Fri, Jul 15, 2011 - Page 1 News List

Premier does not deny cursing in meeting

IN DEEP ‘MA DE’:Wu Den-yih said he would be particularly careful in future not to use ‘folksy language’ when having discussions with academics and experts

By Shih Hsiu-chuan  /  Staff Reporter

Premier Wu Den-yih gestures during a press conference in Taipei yesterday.

Photo: George Tsorng, Taipei Times

Premier Wu Den-yih (吳敦義) yesterday did not deny that he cursed five times during a meeting with a group of activists on Wednesday as he tried to talk them out of a planned overnight sit-in this weekend to protest the government’s land seizures.

After the 90-minute meeting meeting with Wu, Liao Pen-chuan (廖本全), an associate professor at National Taipei University’s Department of Real Estate and Built Environment, and one of the farmers’ rights activists representatives told reporters that Wu said ma de (媽的, equivalent of the word “shit”) in a low voice at least five times during the meeting.

“I think it was an expression of his unhappiness at us keeping our eye on the government’s [farmland expropriation policy] ... He must have meant to say it, otherwise he wouldn’t have said it five times,” Liao said.

That the story made the headlines in local media prompted Wu to appear at a press conference after the weekly Cabinet meeting yesterday. He usually does not take part in these press conferences.

“Not even the microphone picked up [the word] ... The [word] was too soft to be heard,” Wu said, in reference to criticism leveled against him by Liao.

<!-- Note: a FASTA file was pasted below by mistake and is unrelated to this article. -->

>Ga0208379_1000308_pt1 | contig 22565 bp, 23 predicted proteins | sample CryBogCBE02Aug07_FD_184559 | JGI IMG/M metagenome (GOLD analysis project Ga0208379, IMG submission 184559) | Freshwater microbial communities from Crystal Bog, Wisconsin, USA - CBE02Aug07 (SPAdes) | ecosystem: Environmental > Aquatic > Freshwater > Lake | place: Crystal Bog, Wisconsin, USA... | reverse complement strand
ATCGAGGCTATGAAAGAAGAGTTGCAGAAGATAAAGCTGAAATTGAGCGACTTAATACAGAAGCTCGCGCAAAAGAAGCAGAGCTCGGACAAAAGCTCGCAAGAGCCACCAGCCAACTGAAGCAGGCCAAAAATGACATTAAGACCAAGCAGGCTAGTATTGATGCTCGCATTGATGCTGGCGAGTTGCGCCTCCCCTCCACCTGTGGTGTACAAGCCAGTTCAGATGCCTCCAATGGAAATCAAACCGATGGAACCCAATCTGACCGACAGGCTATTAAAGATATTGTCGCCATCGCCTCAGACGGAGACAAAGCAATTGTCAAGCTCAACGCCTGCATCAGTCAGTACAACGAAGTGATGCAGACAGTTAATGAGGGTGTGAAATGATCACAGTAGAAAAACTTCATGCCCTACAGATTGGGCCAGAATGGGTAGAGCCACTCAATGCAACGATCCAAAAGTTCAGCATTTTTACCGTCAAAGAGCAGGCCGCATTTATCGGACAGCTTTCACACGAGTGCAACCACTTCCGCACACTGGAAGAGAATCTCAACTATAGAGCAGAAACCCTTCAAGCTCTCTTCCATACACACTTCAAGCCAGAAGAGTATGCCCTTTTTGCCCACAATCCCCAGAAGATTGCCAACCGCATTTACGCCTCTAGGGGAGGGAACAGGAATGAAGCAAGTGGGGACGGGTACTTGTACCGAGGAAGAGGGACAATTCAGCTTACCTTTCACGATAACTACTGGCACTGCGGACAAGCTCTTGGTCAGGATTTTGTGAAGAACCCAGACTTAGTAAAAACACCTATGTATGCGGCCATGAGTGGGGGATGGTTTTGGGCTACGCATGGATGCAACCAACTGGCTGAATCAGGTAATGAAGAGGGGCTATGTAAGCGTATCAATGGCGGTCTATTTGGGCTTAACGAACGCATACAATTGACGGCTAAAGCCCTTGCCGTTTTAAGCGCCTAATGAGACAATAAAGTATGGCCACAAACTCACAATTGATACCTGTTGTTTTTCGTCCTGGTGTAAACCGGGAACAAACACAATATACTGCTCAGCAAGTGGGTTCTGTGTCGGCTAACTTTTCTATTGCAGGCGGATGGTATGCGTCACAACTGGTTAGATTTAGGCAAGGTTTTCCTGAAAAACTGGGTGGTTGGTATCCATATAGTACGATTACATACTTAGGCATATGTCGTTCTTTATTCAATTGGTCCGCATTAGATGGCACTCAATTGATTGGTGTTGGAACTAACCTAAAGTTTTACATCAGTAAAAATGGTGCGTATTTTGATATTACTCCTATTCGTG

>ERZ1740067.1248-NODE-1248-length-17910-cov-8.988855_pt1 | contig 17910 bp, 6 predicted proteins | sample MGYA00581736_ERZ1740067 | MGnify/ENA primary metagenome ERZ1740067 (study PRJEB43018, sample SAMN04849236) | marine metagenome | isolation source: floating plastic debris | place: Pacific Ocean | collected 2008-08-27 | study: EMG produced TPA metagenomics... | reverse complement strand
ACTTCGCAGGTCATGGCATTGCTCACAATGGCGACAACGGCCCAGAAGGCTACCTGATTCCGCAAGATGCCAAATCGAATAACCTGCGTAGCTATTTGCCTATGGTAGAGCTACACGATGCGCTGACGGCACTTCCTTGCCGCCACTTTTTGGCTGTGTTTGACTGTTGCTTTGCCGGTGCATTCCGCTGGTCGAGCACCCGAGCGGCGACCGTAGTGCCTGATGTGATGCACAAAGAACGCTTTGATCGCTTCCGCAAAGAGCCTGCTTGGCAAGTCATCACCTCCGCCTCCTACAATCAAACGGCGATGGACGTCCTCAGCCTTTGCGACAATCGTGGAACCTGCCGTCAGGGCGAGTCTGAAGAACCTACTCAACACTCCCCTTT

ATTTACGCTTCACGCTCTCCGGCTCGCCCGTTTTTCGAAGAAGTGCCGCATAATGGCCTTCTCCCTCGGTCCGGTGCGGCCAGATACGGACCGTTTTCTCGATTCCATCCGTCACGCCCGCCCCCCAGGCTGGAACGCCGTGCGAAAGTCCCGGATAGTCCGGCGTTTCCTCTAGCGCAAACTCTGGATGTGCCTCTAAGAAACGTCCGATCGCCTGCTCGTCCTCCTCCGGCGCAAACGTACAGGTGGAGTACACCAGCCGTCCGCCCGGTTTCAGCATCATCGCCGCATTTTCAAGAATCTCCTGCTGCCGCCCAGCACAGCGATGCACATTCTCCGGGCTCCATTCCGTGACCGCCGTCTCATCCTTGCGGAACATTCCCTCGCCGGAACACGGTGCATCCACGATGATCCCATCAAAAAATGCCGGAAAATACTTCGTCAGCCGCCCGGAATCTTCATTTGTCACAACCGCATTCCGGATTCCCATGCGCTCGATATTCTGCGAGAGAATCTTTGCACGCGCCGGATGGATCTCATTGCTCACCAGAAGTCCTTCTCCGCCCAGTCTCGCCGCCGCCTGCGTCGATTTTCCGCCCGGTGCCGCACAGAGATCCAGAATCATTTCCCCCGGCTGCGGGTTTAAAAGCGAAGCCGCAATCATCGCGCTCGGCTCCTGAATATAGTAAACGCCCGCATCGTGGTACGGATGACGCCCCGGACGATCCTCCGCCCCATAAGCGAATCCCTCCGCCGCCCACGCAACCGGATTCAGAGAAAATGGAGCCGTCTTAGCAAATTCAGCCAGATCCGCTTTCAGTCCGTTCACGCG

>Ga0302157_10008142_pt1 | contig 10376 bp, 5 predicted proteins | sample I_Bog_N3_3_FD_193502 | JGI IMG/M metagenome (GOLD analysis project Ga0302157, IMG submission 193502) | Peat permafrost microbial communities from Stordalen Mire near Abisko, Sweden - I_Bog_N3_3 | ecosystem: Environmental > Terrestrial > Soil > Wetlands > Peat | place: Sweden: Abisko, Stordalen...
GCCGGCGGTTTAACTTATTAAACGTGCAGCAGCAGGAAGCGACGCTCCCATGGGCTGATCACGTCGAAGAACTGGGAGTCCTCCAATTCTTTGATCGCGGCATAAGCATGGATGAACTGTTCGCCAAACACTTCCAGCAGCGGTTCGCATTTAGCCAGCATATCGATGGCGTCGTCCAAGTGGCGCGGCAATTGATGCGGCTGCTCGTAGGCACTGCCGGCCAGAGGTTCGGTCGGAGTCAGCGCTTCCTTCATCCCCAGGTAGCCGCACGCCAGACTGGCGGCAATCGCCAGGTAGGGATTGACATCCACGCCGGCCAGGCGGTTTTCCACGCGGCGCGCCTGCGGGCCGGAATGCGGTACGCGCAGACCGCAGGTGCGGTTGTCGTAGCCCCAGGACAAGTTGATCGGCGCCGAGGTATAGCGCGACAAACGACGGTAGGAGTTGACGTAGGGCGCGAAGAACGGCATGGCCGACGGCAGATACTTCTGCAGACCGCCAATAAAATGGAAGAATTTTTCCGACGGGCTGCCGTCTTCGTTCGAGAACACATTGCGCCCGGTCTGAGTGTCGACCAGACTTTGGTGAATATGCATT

“It was probably when I relayed the opinions of other people in a low voice. You have to know that I have been through many elections. Sometimes I imitate their tones in a vivid manner,” Wu said.

Wu said he would be particularly careful in future not to use “folksy language” when having discussions with academics and experts.

The farmers plan to return to the Presidential Office plaza tomorrow on the one-year anniversary of the day the government vowed to amend the Land Expropriation Act (土地徵收條例) to prevent the misuse of expropriation rights over agricultural land, a promise the farmers say has not been kept.

Farmers from Dapu (大埔) in Miaoli County and Siangsihliao (相思寮) in Changhua County, whose land was expropriated to make way for the expansion of science parks, are expected to attend the sit-in protest.

Farmers from Jhubei City (竹北) and Erchongpu (二重埔) in Jhudong Township (竹東), Hsinchu County, and residents from Tucheng (土城) and Sanchong (三重) in New Taipei City who face having to move because of development projects are also expected to attend the protest.

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